For a period of time now I have adopted a ward. B Ward, the VVF women. They are on board for up to 2 weeks, sometimes more. Hanging around, dozing, carrying their urine bags up and down the hallways. In adopting the ward I go down almost daily to make pompoms, name signs, decorate boxes, and paint fingernails. You know, pretty useless stuff, but fun and though I am daily nervous about it, I am always glad I have done it. The women's faces light up and call out, "Mama!"
Friday, 19 June 2009
Tuesday, 16 June 2009
Yes, she is grateful for her underpants. And she is not afraid to say it. She has been leaking urine constantly for the last 5 years. She last saw her husband when he left her at the hospital and said he was going to get the money to get her released from the hospital. He never returned. I would imagine it would be hard to find a person more grateful. She told her story and then sat down and then jumped up and interupted and explained she has not been able to underpants for 5 years.
Yesterday I went down to the dress ceremony for these 4 women. 1 had had this problem for 20 years. 1 still has a husband. That is unusual. The ceremony was translated from English to French and then into 2 or 3 local languages. I was at a church service on the ward on Sunday and I know there was almost simultaneous translation into 7 languages. A bit hard to stay focused but very interesting.
The entire ward clapped for these women, laughed for these women and nodded. The other 25 understood all they had been through. They have been through it as well. One woman in the ward during the ceremony would not look. She has had the surgery but is not dry. A patient I visited had had 7 surgeries before she was dry. One of our doctors went up country, brought back, I think, 20 women. They were going to stay in a hotel on the way down to the ship but no one would take them because they smelled bad. So he stayed with them in the bus as they slept. No room in the inn for them, either!
Tuesday, 2 June 2009
Friday, 29 May 2009
The other day we were stopped at a traffic light. Yes, a traffic light!! And people in this country stop when they should and go when they should. It is an amazing thing! I have thought to myself that if you stop for long enough, any thing you could ever want will walk by you…on someone’s head or just waved at your window. It really does give a whole new meaning to “window shopping”. I was observing this when I thought, “I need to write down all the things I could buy from my window… I could not write fast enough…fire extinguishers, bathroom drains, teapots and teacups, exercise equipment, DVDs and CDs, posters of intestines, door handles, patio umbrellas, guitars, cute little rubber boots, maps of the world, posters of African leaders, grass clippers, desk lamps, clocks, battery chargers, thermos’, and last but not least, wine glasses. And around the corner…dresses in trees. I did buy one of those. I call it my tree dress. Window shopping – a truly African experience!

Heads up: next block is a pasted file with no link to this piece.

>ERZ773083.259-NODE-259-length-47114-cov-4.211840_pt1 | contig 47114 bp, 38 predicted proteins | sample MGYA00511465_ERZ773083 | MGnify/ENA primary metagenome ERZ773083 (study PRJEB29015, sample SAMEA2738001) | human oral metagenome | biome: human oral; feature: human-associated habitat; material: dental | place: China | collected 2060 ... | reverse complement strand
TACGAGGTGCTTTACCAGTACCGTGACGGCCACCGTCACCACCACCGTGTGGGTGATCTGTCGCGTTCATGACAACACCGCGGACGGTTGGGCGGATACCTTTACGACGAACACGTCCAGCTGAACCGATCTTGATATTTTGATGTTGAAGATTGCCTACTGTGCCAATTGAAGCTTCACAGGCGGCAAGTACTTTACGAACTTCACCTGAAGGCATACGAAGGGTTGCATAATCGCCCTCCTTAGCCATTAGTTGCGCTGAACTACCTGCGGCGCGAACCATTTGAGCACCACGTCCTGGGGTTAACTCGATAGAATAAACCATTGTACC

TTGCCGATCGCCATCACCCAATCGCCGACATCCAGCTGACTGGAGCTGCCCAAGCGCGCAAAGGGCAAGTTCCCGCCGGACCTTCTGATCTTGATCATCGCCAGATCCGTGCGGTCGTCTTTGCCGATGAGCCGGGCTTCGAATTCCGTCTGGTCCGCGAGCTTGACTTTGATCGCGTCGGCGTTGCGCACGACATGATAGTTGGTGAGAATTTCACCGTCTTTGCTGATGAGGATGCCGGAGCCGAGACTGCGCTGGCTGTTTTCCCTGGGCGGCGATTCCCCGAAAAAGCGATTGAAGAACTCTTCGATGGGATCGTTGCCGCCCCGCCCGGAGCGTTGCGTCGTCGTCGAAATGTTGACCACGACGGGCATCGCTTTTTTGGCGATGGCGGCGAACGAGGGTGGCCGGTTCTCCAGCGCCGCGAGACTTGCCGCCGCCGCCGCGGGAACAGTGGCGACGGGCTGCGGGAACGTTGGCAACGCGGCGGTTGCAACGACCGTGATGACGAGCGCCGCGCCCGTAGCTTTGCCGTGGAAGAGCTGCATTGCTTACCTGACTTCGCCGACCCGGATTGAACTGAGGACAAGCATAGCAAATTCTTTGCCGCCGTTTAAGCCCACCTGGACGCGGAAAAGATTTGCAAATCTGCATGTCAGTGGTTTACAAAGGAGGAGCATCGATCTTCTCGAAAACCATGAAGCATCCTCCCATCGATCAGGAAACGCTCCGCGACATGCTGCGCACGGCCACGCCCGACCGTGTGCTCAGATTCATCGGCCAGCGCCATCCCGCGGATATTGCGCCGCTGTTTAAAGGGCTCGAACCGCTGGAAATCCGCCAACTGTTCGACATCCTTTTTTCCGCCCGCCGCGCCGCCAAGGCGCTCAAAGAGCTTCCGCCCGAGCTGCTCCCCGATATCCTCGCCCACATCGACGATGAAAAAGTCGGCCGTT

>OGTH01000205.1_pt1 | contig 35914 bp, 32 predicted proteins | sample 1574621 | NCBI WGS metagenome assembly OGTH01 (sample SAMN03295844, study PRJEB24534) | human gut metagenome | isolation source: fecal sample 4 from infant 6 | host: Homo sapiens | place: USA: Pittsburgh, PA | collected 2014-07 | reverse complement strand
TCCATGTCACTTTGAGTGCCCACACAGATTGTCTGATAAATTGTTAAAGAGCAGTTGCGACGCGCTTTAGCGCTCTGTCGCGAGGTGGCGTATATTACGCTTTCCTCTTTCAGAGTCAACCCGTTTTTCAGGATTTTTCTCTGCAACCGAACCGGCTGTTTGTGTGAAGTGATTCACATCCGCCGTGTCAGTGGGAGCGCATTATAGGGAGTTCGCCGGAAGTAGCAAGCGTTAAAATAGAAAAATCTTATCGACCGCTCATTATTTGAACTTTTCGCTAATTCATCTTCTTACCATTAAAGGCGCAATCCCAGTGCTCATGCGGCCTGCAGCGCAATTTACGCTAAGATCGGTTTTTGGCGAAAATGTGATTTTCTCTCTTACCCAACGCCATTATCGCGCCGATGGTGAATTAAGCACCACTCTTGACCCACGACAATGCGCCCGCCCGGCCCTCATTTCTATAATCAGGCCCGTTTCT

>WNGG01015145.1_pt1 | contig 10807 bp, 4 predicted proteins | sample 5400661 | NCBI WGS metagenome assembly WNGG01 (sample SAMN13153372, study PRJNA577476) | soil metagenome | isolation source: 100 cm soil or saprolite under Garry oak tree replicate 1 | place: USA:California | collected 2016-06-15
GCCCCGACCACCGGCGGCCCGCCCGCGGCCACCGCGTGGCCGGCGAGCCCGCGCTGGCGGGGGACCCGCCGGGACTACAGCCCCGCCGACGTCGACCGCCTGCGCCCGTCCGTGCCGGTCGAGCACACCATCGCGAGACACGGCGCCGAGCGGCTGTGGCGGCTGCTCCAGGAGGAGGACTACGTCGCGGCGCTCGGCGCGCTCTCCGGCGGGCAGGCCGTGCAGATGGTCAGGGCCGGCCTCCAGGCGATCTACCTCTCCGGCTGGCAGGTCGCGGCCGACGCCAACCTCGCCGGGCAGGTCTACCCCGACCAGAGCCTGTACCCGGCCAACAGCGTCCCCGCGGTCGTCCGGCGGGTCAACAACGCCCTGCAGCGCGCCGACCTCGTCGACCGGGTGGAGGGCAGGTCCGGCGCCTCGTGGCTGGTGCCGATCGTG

Thursday, 21 May 2009
Yesterday I was helping in the Cafe making coffee. Suddenly the fire alarm on board went off. I have never seen the cafe empty so quickly as people ran to their emergency stations. If it is a drill, the Captain will immediately announce "This is a drll, this is a drill, this is a drill" over the loud speaker system. Nothing yesterday. It took 5 minutes for the announcement that it was a false alarm. Meanwhile the name callers and fire teams and cabin checkers were all in place. Later we found out what had happened...One of the cataract patients, an older woman, was standing waiting in the stairwell for her surgery. The ship moved a bit and she reached out to steady herself (remember this woman is blind) and when she reached out she leaned against the fire alarm. Immediately the alarms went off and she began to cry. She thought she had broken the ship. I think it is funny. In hindsight.